Don’t re-employ former employees to furlough them without understanding the risks. Re-employing employees is not cost-neutral. Employees will still accrue holiday entitlement whilst on furlough and re-employing employees could have cash flow implications. Any employees continuity of employment will also continue which could give the employee additional employment rights (such as unfair dismissal and redundancy rights) or entitle them to additional redundancy or notice pay. An employer may also risk an unfair dismissal claims, where one did not previously exist, as the employer may no longer be able to rely on the original reason for dismissal.

Holiday pitfalls

Remember that employees will still accrue holiday. Holiday will still accrue at the normal rate when they are laid off, put on short-time working or furloughed.

Pay employees who take holiday during furlough at their normal rates. Employers can claim a contribution to an employee’s wages whilst they are on holiday but will need to ensure that they are paid at 100% of their normal rate of pay during any holiday. This will likely mean the employer has to top up their pay during holiday.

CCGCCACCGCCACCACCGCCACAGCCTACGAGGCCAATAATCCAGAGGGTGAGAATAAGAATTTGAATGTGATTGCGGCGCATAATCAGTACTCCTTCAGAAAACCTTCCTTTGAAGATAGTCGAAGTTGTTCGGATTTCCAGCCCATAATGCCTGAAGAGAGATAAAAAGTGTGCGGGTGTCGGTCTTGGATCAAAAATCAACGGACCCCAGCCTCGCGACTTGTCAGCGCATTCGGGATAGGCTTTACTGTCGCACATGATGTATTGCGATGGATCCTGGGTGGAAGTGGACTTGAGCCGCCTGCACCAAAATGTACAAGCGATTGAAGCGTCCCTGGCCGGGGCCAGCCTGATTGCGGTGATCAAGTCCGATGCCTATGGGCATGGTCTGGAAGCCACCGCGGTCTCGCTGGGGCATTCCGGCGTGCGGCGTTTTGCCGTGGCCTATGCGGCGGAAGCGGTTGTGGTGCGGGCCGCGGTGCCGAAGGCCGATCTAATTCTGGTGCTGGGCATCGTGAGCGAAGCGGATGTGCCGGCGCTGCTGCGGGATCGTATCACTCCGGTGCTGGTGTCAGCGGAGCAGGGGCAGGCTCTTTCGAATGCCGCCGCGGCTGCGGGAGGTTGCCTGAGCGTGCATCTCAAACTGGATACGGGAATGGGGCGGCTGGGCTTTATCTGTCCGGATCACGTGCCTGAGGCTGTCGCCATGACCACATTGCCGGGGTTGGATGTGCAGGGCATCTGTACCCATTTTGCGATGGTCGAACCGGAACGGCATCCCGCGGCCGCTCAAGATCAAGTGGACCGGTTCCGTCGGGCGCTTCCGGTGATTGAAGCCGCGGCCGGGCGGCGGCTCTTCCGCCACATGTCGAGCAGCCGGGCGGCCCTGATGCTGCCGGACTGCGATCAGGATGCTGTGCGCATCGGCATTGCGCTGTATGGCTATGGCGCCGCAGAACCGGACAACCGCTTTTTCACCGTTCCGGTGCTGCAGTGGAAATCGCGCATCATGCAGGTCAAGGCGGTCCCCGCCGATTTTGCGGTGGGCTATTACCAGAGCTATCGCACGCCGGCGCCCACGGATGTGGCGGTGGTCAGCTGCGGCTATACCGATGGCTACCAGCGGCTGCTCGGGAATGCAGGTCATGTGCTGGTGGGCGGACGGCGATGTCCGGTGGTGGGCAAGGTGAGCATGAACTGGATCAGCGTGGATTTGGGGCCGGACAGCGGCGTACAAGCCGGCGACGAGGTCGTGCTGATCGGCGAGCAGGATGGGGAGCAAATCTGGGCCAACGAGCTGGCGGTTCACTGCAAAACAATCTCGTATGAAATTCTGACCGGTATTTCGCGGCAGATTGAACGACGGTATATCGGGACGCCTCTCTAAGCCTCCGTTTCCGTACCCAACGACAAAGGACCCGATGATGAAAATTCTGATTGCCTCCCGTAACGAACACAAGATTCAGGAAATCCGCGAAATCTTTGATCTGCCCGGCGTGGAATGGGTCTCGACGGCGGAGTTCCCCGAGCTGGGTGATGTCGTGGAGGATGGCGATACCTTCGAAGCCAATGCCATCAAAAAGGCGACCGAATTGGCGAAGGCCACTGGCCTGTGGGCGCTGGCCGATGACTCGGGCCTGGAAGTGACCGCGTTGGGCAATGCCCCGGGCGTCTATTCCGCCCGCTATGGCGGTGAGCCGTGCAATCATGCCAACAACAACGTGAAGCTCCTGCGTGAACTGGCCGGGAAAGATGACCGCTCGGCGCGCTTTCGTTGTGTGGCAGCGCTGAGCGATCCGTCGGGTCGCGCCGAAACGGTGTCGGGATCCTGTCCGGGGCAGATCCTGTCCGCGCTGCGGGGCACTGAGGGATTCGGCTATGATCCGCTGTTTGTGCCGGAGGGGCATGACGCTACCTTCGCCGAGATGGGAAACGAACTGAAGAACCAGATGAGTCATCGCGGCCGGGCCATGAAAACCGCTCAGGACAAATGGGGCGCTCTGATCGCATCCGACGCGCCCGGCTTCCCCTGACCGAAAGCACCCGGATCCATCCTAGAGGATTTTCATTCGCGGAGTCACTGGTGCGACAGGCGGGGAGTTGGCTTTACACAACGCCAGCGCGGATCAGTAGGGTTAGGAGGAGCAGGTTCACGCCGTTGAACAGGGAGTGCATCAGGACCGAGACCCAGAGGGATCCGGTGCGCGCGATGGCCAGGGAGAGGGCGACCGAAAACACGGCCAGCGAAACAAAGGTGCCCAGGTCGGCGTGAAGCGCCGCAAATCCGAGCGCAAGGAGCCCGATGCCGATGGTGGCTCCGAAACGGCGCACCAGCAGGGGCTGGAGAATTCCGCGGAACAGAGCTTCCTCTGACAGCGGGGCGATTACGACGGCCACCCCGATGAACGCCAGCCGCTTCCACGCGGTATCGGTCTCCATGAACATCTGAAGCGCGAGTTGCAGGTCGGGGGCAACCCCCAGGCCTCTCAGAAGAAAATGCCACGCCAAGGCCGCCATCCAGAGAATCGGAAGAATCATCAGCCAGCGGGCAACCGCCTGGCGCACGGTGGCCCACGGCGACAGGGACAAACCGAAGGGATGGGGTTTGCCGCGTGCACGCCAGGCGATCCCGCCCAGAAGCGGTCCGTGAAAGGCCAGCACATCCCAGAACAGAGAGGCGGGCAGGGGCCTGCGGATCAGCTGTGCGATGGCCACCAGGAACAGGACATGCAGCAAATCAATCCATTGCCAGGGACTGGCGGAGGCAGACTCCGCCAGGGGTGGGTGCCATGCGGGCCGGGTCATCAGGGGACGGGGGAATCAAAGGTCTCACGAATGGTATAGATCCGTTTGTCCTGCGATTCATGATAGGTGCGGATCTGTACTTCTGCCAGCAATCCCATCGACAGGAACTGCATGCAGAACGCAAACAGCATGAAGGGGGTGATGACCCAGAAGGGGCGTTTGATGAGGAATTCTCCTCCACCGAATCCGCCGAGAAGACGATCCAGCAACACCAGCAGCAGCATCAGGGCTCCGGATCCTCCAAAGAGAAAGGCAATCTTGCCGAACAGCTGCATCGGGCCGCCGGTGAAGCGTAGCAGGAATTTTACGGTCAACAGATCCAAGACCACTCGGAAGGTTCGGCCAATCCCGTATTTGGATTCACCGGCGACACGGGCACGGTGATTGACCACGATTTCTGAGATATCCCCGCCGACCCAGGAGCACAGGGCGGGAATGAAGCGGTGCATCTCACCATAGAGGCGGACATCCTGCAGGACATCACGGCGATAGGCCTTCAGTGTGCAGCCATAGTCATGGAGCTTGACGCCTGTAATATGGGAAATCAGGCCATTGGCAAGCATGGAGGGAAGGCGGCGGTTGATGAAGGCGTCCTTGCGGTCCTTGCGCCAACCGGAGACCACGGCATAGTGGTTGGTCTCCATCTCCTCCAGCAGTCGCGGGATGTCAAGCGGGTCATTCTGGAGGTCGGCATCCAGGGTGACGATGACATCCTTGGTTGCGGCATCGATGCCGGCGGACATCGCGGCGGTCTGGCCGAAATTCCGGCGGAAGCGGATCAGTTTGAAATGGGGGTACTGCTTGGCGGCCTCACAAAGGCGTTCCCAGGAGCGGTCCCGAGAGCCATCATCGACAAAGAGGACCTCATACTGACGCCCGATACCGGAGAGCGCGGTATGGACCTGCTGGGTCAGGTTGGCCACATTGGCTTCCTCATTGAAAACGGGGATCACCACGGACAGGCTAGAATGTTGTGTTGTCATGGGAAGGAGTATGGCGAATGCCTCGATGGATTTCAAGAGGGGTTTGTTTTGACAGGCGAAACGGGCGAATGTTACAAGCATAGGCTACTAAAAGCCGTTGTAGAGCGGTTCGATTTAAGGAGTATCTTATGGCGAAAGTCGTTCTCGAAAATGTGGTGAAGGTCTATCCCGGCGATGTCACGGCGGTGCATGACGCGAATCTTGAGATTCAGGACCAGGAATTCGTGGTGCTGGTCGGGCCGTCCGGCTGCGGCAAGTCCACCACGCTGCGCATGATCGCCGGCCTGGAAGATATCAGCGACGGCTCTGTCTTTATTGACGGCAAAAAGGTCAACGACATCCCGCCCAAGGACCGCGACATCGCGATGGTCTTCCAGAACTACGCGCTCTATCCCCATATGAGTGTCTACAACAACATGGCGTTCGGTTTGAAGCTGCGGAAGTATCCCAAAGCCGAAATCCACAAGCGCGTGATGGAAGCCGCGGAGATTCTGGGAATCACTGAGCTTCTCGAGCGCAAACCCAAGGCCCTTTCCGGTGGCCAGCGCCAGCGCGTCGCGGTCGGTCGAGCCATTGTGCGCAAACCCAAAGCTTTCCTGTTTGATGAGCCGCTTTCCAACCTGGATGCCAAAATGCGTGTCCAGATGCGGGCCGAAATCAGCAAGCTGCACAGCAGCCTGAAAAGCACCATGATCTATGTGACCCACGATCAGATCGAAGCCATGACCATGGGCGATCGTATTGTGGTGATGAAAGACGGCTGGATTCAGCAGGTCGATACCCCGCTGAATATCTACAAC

Ensure the correct notice is given before requiring employees to take or cancel holiday. Employers may require employees to take holiday, including during furlough, but must give notice equivalent to twice the length of the holiday that the employee is being required to take. This is the same notice that must be given if an employer requires an employee to cancel holiday.

Take care before requiring employees who are at vulnerable to a severe COVID-19 illness to take holiday. Employee’s who are at a higher-risk or extremely vulnerable to suffering a severe COVID-19 illness may be required to follow more stringent self-isolating measures, including shielding. They may therefore not be able to be free to rest, relax and enjoy leisure time whilst on holiday. Requiring them to take holiday during this time could, therefore, risk claims from the employees that they have not received their full holiday entitlement and, in cases where the employee is also disabled, suffered disability discrimination.

Allow employees to carry over holiday. The government passed emergency legislation relaxing the restriction on carrying over holiday. Employees now have the right to carry over holiday where here it was not reasonably practicable to take it in the leave year ‘as a result of the effects of the coronavirus’.